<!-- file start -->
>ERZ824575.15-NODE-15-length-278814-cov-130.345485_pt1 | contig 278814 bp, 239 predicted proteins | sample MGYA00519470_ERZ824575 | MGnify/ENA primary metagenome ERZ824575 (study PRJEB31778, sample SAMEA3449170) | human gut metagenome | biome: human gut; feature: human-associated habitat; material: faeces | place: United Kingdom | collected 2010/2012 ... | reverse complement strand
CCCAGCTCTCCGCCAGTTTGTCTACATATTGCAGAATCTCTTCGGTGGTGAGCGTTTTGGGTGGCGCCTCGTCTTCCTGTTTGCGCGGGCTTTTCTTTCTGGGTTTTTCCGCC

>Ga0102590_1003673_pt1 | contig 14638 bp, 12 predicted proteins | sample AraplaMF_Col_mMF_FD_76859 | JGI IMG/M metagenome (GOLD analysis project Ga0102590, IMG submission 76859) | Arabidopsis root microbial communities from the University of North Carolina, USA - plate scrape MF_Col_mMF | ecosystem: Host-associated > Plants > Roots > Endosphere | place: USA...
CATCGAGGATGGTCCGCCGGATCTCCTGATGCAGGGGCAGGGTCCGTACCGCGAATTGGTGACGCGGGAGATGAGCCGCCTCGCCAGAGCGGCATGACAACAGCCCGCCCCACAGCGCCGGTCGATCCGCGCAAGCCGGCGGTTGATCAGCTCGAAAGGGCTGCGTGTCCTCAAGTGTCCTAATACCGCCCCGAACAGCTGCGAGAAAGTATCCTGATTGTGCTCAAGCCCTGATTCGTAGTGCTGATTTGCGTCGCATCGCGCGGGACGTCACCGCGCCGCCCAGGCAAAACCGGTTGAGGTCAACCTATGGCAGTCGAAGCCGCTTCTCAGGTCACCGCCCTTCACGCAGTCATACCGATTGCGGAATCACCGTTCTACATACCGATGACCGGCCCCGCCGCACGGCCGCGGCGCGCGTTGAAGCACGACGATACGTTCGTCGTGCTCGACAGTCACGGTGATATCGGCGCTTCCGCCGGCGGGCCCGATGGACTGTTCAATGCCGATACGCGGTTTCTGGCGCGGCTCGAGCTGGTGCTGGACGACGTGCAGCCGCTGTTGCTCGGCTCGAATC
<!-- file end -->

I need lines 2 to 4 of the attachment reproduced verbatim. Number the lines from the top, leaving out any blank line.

CCCAGCTCTCCGCCAGTTTGTCTACATATTGCAGAATCTCTTCGGTGGTGAGCGTTTTGGGTGGCGCCTCGTCTTCCTGTTTGCGCGGGCTTTTCTTTCTGGGTTTTTCCGCC

>Ga0102590_1003673_pt1 | contig 14638 bp, 12 predicted proteins | sample AraplaMF_Col_mMF_FD_76859 | JGI IMG/M metagenome (GOLD analysis project Ga0102590, IMG submission 76859) | Arabidopsis root microbial communities from the University of North Carolina, USA - plate scrape MF_Col_mMF | ecosystem: Host-associated > Plants > Roots > Endosphere | place: USA...
CATCGAGGATGGTCCGCCGGATCTCCTGATGCAGGGGCAGGGTCCGTACCGCGAATTGGTGACGCGGGAGATGAGCCGCCTCGCCAGAGCGGCATGACAACAGCCCGCCCCACAGCGCCGGTCGATCCGCGCAAGCCGGCGGTTGATCAGCTCGAAAGGGCTGCGTGTCCTCAAGTGTCCTAATACCGCCCCGAACAGCTGCGAGAAAGTATCCTGATTGTGCTCAAGCCCTGATTCGTAGTGCTGATTTGCGTCGCATCGCGCGGGACGTCACCGCGCCGCCCAGGCAAAACCGGTTGAGGTCAACCTATGGCAGTCGAAGCCGCTTCTCAGGTCACCGCCCTTCACGCAGTCATACCGATTGCGGAATCACCGTTCTACATACCGATGACCGGCCCCGCCGCACGGCCGCGGCGCGCGTTGAAGCACGACGATACGTTCGTCGTGCTCGACAGTCACGGTGATATCGGCGCTTCCGCCGGCGGGCCCGATGGACTGTTCAATGCCGATACGCGGTTTCTGGCGCGGCTCGAGCTGGTGCTGGACGACGTGCAGCCGCTGTTGCTCGGCTCGAATC